A Typophile’s Notes Books

Chopping off the bird: Exciting accounts of rare-book thefts

Can we be outraged about rare-book thefts if we are also enthralled?

In the summer of 1980, a failed art print dealer named Robert Kindred raided several university libraries and stole thousands of rare, often beautiful, lithographic plates. They would be carefully ripped out of these highly valued journals and plate books, many of them hand-coloured, and then Kindred would sell them to other print dealers.

One fetid summer day, Kindred, along with his partner Green, got into a Cadillac loaded with book-theft tools such as razor blades, glass-cutters and flashlights, and began a spree of looting from American libraries across the country as though they were the Bonnie and Clyde of rare-book thieving.

The true story of Kindred and his rare-book crimes is absorbingly told in Torn From Their Bindings by Travis McDade. He is the author of several non-fiction books on rare-book theft from libraries. Published by the University Press of Kansas, Torn from Their Bindings is, I think, his best book. Here investigation, research, and narrative are nimbly balanced, making for crisp, provocative reading.

Wanton pillage

Kindred and Green’s first hit was at Texas A&M University. In the 80s, it was not unusual for libraries to have valuable books on the open stacks (rather than in a limited access Special Collections section) and this allowed both of them to comfortably choose a table, stack the journals and books they had targeted, and leisurely razor out the plates from their bindings. The plates, at least at the start, were mainly from what’s known in the trade as ‘bird books’.

The first journal, Ibis, had been bound so tightly, it was difficult for Kindred to get to the gutter, and he found himself several times coming close to cutting into a plate. Once, when he thought he nearly had it, he realised cutting more would mean chopping off the beak of the bird in the plate, so he let that go. As usual with McDade, the tale is very well told with a focus on the ethical and legal consequences of such wanton pillaging of heritage art.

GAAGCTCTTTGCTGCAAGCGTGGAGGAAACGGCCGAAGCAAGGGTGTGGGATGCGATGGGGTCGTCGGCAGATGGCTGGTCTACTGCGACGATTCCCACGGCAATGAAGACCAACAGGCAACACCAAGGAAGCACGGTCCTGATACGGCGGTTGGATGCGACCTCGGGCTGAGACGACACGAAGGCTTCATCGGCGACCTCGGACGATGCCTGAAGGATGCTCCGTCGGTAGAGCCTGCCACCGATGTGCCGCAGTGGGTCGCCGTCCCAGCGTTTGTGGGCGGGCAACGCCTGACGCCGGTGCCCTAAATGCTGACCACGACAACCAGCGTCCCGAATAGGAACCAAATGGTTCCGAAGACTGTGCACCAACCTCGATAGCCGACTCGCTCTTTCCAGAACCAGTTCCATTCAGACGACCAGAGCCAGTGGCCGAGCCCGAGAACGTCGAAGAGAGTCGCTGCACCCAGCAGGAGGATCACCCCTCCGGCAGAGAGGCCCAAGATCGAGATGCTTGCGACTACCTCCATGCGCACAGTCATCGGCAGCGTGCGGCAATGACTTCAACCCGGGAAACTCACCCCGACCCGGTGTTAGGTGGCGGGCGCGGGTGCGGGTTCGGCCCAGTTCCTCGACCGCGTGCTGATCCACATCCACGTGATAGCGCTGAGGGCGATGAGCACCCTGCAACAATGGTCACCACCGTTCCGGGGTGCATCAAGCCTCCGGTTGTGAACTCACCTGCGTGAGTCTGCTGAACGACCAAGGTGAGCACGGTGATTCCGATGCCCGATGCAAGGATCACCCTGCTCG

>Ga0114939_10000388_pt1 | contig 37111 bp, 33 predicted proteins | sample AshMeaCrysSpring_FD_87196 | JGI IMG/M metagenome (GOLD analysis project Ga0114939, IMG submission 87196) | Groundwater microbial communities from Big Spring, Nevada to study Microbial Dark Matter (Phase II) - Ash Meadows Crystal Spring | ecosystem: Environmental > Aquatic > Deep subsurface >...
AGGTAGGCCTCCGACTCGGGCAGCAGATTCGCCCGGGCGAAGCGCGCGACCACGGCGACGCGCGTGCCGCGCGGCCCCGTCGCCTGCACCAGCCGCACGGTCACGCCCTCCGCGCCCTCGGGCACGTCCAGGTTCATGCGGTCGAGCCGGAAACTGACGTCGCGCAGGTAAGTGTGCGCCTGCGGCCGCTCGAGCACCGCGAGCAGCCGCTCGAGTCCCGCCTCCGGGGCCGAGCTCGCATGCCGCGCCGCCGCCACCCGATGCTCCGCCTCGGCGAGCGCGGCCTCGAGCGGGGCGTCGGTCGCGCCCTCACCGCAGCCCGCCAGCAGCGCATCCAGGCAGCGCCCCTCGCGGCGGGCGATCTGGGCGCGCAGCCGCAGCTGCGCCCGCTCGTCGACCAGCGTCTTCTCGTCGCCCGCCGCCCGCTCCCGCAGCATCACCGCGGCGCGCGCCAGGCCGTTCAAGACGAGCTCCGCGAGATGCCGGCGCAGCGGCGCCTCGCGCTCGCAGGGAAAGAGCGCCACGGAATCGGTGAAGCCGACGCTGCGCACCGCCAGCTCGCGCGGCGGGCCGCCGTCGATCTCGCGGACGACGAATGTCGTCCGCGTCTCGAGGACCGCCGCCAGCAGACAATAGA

Raise the bar

One of McDade’s aims in writing about several rare-book thefts is to inform us of how often such book crimes occur, as well as make a plea for book preservation, tightening and updating of library security, and raising the bar on punishment for these crimes that in the past used to be treated with a light court sentence, either of community service or minor fines.

But it occurs to me that quite outside of all these concerns, an ironic moral dilemma may confront the writer of such true accounts of rare-book theft, as well as me, the reader of such accounts: how outraged can we be about the exploits of rare-book thieves if we are also enthralled by them?

The authors of books about true rare-book crimes — whether McDade in Torn From Their Bindings, Allison Bartlett in The Man Who Loved Books Too Much or Michael Blanding in The Map Thief — shape their narratives to hook us into the exploits of these thieves, making us feel the tension, excitement and desire that the thief feels; much in the way Hitchcock made us sweat with the murderer as he planned the crime. Having relished the blow by blow account of a book theft in progress, how to make a sudden switch and express outrage at the pillaging?

Thrilling details

I wonder if the authors who research and document these real-life crime stories shouldn’t at some point in their writings say something about how we all get caught up in this literary narrative vicariously, and that it can’t just be moral outrage we feel at the end of it since we seem to be a bit guilty of having enjoyed it; or at least having found some pleasure in it.

Or else why write it that way? And why expect us to be absorbed and entertained by it? A good case in point is the recent instance of the $8 million theft of rare books from Carnegie Library in Pittsburgh, perhaps the most explosive case in book crime history.

It is still unfolding in real time, since the full details are being uncovered day by day: of a partnership between the librarian who would slip out rare treasures to an antiquarian dealer who then sold them at book fairs, to collectors and even unsuspecting dealers.

Now, when you read all these straightforward, factual reports of this enormous book theft that’s flowing in from newspaper accounts and police reports, you fully sense how egregious it is — but spin the same account into a gritty narrative in a book (even as I write this, I’m sure someone is working on one) and you’ll read it as a riveting, thrilling literary crime caper, with far less outrage.

The writer is a bibliophile, columnist and critic.

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Printable version | Apr 5, 2020 5:07:07 AM | https://www.thehindu.com/books/chopping-off-the-bird-exciting-accounts-of-rare-book-thefts/article24854875.ece

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